Dry days, then dry states, and now we’re at the brink of what seems like a dry nation! Last week, the Supreme Court announced its decision of banning the sale of liquor within 500 metres of national and state highways. This was in response to a petition against drunk driving leading to lakhs of road accidents every year. It seemed well intended but got us questioning—is this the best and the only solution?
People at first got amused, then furious, but gradually came to accept it. The ban came as a big blow to the hospitality industry in all major cities in India as hotels and restaurants, big and small, started bleeding. According to reports, hotels in Chandigarh will take a loss of more than Rs 3 crore this week. Lakhs of people in the F&B sector will lose their jobs and tourism will also suffer.
While state authorities in various parts of India are trying to find ways to work around the ban—either by re-designating their highways or looking for legal loopholes, millennials like you and me are left wondering, is this for real?
No Method To The Madness
Delhi and Gurugram aka Gurgaon have taken a big hit, as their top-notch restaurants have come under the scanner. Let’s look at Gurgaon’s Cyber Hub, for instance. It’s one of the best and most happening hangouts for both Delhiites and the people of Gurgaon. The ban is a shocker not only for the consumers but for the restaurant owners too, for obvious reasons. What was running through the jury’s mind while taking this decision? By exercising the ban, they meant to control drunk driving cases and harassment cases by drunk drivers near highways. So, the plan is to not curb the crime but to kill the circumstances. And how? Isn’t there a shop at say 550 metres, which can easily be accessed by the culprits? Needless to say, most of these notorious drivers and truck drivers, in particular, carry their own alcohol and drugs sourced from elsewhere and don’t exactly stop by at a roadside shop to make the purchase. So, how does this ruling ensure that drivers who drink will find it difficult to find liquor if they really wish to?
As observed by Ambika Bhutani, MA student, 26, “People who want to drink will find one way or the other. A responsible driver will ensure that he doesn’t drink and drive, which won’t be the case for an irresponsible one! It’s also a great loss for the people who invested so much in their restaurants and lounges. The rents that they have to pay are pretty damn high!” She adds, “The accidents are not always because of drunk driving; there are numerous other reasons for it, so a total ban (on the sale of liquor) might not be of much help.”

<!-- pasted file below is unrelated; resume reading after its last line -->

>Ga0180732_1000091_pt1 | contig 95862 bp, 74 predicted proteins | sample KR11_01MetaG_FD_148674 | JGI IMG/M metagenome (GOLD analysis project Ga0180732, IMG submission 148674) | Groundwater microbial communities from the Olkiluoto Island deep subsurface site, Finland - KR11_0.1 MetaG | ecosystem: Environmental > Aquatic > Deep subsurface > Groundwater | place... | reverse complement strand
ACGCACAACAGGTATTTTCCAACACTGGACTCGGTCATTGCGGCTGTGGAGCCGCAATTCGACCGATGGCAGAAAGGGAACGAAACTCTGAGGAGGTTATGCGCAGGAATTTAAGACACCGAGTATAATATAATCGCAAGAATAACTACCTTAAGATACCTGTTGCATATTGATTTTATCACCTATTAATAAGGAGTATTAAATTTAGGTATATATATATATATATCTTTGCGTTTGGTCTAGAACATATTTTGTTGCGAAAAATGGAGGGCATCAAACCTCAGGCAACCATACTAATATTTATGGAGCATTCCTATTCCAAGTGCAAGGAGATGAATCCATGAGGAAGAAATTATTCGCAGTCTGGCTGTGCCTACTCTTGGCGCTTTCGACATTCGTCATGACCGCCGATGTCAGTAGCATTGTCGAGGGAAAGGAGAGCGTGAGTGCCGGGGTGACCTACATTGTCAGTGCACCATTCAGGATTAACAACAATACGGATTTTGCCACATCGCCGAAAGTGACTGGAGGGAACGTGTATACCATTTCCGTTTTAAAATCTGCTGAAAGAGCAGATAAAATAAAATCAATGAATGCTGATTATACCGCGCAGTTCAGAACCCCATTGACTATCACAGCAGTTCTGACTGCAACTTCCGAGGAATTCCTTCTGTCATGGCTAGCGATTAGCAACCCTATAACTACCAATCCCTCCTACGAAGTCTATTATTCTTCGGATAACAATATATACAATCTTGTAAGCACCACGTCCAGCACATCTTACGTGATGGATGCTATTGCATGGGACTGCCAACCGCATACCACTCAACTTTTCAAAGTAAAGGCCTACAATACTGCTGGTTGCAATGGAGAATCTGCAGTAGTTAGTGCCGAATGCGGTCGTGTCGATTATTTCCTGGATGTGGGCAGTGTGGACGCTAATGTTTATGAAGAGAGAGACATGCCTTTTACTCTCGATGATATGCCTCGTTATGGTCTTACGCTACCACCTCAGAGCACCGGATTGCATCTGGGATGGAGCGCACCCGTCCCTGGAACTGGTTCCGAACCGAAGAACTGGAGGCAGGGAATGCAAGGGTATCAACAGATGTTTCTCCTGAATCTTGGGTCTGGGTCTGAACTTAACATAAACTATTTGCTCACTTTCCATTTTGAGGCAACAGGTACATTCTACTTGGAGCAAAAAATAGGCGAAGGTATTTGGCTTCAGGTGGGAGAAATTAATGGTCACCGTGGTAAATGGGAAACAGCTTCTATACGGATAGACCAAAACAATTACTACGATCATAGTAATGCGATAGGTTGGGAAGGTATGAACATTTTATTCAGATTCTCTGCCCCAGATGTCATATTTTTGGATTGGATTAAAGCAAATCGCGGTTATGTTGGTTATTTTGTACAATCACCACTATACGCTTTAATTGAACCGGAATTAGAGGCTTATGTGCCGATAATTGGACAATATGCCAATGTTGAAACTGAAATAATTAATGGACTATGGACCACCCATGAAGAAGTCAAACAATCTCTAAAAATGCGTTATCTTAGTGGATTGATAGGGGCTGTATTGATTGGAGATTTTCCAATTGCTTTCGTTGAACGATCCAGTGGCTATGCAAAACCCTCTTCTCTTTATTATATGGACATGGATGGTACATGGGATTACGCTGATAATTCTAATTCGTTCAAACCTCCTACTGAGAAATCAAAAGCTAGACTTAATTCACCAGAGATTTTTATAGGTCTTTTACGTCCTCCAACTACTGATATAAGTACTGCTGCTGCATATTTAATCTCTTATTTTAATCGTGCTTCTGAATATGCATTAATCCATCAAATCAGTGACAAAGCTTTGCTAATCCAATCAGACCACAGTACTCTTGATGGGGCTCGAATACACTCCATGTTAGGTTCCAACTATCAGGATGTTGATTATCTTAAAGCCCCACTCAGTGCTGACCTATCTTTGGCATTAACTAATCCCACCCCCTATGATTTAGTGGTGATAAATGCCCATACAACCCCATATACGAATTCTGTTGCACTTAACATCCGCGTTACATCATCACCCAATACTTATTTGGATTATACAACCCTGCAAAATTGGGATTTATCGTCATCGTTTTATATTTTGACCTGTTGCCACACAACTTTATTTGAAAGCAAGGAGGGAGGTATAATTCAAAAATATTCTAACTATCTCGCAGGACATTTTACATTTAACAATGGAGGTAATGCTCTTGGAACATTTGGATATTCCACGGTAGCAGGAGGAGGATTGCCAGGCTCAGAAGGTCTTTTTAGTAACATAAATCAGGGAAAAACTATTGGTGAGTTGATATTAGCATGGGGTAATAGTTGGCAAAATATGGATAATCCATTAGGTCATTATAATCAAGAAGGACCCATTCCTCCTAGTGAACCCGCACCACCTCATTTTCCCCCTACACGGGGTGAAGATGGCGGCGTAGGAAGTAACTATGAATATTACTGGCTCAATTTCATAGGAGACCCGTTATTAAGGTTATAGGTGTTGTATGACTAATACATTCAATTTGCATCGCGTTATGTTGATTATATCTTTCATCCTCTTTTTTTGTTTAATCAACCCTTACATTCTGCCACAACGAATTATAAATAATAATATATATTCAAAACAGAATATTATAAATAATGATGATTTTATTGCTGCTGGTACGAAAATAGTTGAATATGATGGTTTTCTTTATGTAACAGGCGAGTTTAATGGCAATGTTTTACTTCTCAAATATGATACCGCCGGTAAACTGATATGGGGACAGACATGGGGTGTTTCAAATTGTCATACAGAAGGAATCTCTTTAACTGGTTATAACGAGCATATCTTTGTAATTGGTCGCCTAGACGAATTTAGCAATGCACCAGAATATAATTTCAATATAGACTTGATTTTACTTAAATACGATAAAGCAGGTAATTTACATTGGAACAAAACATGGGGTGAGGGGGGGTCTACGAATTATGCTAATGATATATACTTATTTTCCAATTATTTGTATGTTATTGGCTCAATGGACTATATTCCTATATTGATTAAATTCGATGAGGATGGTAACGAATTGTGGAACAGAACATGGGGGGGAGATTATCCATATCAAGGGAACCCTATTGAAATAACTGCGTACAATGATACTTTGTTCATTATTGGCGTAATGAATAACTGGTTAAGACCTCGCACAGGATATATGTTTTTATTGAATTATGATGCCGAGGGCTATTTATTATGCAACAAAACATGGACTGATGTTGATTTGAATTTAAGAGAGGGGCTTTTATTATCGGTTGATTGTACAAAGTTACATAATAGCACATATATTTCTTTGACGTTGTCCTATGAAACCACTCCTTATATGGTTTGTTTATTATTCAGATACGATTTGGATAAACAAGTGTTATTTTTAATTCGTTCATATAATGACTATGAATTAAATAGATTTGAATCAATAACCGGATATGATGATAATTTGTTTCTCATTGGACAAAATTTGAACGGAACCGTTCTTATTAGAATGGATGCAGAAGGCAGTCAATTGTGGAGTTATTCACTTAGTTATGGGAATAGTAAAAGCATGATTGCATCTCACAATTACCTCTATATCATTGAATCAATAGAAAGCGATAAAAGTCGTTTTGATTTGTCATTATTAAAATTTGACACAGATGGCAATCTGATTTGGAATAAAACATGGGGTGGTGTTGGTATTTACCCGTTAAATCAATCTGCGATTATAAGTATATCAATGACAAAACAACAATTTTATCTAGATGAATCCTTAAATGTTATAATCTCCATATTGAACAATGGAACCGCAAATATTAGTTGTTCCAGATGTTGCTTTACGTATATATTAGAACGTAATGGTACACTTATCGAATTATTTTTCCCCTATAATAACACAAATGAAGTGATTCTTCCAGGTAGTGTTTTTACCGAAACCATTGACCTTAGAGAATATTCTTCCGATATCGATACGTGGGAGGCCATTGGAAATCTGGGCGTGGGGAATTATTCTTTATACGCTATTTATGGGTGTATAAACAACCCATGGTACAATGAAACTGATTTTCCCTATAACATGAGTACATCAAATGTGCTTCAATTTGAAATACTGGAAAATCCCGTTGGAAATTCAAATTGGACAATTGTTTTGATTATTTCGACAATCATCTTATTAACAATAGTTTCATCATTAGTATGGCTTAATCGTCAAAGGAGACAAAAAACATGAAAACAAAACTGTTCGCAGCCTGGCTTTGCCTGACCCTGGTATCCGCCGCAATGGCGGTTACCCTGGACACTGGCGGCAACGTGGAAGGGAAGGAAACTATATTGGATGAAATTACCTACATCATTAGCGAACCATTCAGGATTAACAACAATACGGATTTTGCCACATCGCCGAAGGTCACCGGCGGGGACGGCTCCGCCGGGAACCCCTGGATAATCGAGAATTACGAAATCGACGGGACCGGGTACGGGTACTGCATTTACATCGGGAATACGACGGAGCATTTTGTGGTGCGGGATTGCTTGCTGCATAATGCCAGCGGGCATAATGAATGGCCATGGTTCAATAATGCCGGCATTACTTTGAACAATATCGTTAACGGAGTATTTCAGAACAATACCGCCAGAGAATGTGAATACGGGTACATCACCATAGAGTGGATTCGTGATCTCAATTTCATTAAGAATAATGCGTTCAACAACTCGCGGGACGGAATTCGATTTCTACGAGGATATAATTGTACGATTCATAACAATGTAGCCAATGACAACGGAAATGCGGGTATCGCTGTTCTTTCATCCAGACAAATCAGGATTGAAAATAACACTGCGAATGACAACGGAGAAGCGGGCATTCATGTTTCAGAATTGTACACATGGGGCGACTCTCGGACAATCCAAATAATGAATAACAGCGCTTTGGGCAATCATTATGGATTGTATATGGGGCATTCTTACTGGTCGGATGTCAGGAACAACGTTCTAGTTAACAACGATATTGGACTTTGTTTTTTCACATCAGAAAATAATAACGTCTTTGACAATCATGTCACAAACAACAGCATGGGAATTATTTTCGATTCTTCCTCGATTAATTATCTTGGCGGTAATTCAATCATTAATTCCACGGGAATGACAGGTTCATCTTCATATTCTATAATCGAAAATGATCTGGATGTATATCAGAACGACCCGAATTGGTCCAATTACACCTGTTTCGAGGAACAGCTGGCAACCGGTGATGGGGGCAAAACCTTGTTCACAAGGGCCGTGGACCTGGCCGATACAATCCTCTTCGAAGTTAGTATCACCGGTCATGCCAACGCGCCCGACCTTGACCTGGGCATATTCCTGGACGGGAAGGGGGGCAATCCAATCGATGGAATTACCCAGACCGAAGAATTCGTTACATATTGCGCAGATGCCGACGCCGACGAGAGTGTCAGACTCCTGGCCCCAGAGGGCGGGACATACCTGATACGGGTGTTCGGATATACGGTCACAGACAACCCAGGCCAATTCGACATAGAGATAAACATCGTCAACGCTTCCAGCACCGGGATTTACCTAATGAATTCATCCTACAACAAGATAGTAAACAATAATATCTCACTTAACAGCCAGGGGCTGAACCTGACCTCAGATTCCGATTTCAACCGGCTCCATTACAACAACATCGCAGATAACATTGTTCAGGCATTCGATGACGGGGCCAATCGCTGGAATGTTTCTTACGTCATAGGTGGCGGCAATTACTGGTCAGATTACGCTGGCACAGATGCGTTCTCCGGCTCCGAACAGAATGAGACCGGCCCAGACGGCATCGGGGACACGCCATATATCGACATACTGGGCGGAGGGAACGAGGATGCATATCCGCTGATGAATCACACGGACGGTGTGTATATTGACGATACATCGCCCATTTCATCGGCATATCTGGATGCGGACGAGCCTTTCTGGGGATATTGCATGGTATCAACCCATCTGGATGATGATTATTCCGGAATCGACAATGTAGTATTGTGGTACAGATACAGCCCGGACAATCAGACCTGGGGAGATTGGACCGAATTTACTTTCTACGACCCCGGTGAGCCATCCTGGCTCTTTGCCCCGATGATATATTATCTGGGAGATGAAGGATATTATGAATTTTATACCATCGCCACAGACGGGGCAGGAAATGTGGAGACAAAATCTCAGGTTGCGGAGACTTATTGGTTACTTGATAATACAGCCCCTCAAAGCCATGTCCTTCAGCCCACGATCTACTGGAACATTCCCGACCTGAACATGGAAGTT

Probable Plus Points
Let’s get another perspective from Gurgaon-based housewife and socialite Shilpa Jain, 32, “My son’s school is near the highway and I’m very happy with the court ruling. It brings me relief that at least there will be no drunk drivers around the school area, which was always my cause of worry, as he uses school bus for commuting.” Whether or not the ruling helps in bringing down the cases of drunk driving is for us to wait and watch. If it truly does help, people might slowly learn to live with it.
Looking For An Escape Route
There have been some interesting incidences post this rule announcement. In Chandigarh, the UT administration has amended the classification of roads from State Highways to ‘major district roads’. Intelligent, eh? In another case, some 5-star hotels near highways in Gurgaon can be seen holding placards stating that their entrance has been shifted to another side. Sounds funny? They call it an escape route. And it’s not funny at all. Imagine the sorry state of affairs for these restaurant owners. How are they going to manage the stock at hand? How awkward will it be for them to show a sorry face to the customers who have pre-booked a party with them? Out of sheer helplessness, some restaurants offered massive discounts on alcohol last week before the ban came into effect, calling it ‘the last Friday night!’
A Dry India?
If this news has left you high and dry (quite literally so), you may not want to head to Cyber Hub anymore, and instead find other ways of quenching your thirst. What’s your take on the SC ruling? Tell us in the comments section below.
Image Credit: Nikhil Mudaliar